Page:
A collection from the National Portrait Gallery in Canberra showcasing iconic portraits of Australians will be on display together for the first time outside the capital, from Monday (14 March) at the Tweed Regional Gallery.
The exhibition, Uncommon Australians: The vision of Gordon and Marilyn Darling, pays tribute to the vision of the late Gordon Darling AC CMG and Marilyn Darling AC, for a national portrait gallery dedicated to men and women who have shaped Australia.
The Tweed gallery gave the following background to the collection and exhibition:
‘In the late 1980s, on the day they decided to spend the rest of their lives together, Gordon and Marilyn Darling agreed to pursue a project: the creation of a place that would testify, through portraits, to the ingenuity, intelligence, inquisitiveness and perseverance of individuals who had made a lasting difference to Australia.
In the early 1990s they expressed their vision with an exhibition of portraits they called Uncommon Australians.
Over years, their combination of idealism, practical support and persuasive lobbying for an Australian National Portrait Gallery played a crucial part in bringing the institution into being.
Now, the gallery’s collection resides in a superb building, its spaces abounding with portraits the Darlings and subsequent benefactors have funded.
Uncommon Australians: The vision of Gordon and Marilyn Darling reveals the gallery’s founding patrons as uncommon Australians of the kind they set out to celebrate from the very beginning.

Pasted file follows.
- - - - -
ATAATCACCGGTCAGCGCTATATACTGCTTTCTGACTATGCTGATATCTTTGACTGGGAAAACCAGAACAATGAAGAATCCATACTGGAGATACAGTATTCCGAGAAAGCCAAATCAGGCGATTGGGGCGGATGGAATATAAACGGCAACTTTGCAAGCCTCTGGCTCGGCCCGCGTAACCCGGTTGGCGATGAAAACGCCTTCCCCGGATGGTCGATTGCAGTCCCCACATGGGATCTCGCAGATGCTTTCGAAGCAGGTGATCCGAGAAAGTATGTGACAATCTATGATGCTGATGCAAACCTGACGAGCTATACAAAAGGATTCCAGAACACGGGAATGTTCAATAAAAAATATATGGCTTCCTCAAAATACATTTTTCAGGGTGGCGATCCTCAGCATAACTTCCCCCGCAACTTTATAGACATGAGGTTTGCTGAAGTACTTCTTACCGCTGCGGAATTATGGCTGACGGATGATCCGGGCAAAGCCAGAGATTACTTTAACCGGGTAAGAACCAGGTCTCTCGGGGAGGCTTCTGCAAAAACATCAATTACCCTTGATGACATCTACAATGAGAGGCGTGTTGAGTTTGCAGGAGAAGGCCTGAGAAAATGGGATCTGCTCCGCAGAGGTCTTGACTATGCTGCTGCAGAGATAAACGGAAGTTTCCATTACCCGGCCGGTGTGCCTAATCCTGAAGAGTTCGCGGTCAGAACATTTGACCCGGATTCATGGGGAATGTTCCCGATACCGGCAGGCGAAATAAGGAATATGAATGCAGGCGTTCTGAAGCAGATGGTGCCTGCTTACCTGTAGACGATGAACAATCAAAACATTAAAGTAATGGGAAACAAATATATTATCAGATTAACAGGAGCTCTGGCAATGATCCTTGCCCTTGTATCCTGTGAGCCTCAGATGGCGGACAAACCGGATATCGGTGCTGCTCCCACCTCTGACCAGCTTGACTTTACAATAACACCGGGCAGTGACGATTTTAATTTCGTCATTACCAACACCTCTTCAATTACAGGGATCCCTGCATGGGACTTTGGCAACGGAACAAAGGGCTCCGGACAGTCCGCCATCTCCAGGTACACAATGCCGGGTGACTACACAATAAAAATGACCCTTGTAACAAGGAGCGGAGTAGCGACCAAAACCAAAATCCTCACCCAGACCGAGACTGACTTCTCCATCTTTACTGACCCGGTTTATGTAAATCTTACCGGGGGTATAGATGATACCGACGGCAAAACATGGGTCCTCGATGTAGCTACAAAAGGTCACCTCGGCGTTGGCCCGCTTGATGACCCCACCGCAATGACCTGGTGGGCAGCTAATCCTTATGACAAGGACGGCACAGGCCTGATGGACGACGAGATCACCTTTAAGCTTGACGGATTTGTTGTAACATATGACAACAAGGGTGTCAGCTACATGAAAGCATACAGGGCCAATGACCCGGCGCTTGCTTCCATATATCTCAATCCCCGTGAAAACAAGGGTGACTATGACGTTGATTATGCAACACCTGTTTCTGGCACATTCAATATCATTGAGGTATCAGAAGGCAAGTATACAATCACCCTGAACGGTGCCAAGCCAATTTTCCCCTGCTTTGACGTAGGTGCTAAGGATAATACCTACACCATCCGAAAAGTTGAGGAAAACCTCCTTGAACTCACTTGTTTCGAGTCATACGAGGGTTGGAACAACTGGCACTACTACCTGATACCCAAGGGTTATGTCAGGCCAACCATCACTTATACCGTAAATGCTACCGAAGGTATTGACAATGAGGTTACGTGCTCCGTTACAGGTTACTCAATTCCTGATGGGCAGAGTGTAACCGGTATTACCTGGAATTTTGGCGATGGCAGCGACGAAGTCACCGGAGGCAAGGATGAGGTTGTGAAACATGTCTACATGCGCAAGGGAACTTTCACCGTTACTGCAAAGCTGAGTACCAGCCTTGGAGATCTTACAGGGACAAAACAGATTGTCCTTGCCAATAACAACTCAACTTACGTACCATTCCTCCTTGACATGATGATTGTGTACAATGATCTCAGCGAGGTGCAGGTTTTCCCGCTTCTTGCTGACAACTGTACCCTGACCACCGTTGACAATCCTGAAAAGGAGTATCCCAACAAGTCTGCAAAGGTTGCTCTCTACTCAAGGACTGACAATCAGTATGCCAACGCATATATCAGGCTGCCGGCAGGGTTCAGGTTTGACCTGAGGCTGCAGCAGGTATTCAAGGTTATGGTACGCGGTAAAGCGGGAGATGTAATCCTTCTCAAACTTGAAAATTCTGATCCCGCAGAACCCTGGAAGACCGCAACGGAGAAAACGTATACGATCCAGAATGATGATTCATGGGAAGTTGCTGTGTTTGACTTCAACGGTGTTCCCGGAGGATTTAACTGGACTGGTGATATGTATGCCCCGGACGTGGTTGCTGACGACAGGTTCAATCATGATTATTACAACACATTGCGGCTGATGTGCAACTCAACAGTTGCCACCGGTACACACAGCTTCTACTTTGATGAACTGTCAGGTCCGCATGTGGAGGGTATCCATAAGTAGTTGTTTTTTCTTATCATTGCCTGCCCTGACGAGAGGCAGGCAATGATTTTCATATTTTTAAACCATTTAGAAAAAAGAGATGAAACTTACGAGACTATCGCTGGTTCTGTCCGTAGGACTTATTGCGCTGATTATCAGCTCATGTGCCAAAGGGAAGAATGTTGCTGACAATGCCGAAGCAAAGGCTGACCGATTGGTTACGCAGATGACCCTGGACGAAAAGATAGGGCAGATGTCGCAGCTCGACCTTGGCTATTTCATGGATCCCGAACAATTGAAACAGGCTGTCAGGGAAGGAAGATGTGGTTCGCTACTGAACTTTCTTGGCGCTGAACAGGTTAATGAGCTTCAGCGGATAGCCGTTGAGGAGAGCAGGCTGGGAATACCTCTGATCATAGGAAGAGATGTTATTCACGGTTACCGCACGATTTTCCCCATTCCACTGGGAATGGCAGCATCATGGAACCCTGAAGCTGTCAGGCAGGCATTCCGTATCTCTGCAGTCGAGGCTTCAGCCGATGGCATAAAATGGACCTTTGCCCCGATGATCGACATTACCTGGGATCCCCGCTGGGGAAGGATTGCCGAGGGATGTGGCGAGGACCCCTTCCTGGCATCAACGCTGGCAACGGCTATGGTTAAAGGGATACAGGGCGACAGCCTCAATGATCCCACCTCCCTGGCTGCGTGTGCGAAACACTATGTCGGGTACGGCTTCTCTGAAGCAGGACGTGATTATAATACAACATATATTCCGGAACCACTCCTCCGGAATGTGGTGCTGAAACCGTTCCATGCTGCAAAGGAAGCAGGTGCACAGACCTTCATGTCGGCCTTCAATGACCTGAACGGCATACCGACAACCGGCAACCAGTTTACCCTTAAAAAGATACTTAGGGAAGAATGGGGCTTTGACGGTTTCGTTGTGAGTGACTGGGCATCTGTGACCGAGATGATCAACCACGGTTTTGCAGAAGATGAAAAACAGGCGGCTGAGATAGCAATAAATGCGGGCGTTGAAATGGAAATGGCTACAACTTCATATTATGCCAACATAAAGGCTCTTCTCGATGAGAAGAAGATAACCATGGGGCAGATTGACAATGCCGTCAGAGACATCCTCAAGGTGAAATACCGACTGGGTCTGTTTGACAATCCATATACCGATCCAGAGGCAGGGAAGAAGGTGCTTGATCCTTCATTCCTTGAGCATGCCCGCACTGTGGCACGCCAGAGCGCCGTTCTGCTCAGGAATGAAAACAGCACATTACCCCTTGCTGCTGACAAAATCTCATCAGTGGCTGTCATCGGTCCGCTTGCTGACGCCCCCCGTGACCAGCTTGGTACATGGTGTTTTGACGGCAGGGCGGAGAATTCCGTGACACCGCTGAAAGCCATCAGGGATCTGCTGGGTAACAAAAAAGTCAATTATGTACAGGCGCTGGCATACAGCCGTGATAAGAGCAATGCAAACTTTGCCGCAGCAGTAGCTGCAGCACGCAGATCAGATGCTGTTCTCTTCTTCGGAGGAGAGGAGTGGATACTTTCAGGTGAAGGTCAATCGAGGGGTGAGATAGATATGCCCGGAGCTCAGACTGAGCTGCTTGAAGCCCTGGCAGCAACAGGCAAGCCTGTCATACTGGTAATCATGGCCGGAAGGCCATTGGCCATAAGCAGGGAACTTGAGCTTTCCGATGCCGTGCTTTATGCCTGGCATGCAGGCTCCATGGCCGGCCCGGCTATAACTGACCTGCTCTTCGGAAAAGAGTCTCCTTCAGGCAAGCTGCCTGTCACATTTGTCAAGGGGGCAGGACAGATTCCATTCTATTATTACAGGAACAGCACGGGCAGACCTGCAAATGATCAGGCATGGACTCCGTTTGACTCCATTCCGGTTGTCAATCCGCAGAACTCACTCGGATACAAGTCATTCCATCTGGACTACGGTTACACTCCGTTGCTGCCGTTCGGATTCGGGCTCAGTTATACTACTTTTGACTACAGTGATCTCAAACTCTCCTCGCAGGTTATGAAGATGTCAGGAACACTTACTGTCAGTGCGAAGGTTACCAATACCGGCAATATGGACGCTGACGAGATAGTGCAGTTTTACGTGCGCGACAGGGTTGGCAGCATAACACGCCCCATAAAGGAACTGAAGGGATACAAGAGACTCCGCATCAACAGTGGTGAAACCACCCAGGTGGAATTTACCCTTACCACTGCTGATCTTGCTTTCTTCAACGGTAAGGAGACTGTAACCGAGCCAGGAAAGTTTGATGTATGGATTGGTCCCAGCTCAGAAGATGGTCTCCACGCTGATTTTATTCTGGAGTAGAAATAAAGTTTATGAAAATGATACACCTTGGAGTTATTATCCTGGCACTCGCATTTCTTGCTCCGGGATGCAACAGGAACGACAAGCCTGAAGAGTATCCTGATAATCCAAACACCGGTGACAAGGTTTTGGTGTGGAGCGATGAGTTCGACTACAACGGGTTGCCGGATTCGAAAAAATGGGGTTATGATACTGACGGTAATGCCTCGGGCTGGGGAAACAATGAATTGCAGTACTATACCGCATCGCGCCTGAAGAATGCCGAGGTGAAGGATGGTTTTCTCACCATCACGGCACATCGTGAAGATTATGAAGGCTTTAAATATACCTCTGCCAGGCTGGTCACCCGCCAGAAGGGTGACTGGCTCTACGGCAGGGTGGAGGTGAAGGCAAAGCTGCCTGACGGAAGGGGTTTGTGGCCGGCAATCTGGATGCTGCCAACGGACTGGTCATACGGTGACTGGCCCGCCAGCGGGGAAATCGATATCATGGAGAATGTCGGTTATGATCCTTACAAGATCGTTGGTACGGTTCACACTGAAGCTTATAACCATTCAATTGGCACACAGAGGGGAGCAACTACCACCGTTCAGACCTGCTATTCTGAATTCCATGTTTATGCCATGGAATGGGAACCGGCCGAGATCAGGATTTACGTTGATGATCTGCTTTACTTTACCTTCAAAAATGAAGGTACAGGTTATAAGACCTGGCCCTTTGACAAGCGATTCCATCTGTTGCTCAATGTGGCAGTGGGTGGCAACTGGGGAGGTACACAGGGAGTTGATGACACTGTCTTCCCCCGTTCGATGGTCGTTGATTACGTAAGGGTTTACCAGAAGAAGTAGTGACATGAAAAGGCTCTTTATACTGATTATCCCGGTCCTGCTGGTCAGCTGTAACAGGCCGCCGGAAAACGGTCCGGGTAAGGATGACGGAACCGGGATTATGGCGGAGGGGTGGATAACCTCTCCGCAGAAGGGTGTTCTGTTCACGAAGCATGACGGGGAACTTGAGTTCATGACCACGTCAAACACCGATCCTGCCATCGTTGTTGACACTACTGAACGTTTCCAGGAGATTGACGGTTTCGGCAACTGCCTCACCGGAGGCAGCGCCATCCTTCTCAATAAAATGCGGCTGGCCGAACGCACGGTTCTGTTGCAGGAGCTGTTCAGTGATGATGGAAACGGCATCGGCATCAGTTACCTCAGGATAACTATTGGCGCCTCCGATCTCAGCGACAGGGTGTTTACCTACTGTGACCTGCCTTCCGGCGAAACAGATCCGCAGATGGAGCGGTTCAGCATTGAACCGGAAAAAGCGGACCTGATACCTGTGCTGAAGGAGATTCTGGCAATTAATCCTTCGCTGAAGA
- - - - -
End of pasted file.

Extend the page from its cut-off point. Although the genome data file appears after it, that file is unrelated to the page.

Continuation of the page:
The exhibition showcases iconic portraits of Australians such as Mick Dodson, Heidi Middleton and Sarah-Jane Clarkson (Sass & Bide), Johnny O’Keefe and Sir Donald Bradman, on display together for the first time outside of the portrait gallery in Canberra.’
Tweed Regional Gallery director Susi Muddiman said ‘the works in the exhibition are some of the most iconic in the National Portrait Gallery’s collection’.
‘These portraits were integral to the development of the well-rounded, unique collection housed in Canberra today, depicting Australian men and women who have made a difference to the history and culture of this nation,’ Ms Muddiman said.
The exhibition, at the gallery and Margaret Olley Art Centre, end on 1 May.
It is supported by the National Collecting Institutions Touring and Outreach Program, an Australian government program aiming to improve access to the national collections for all Australians.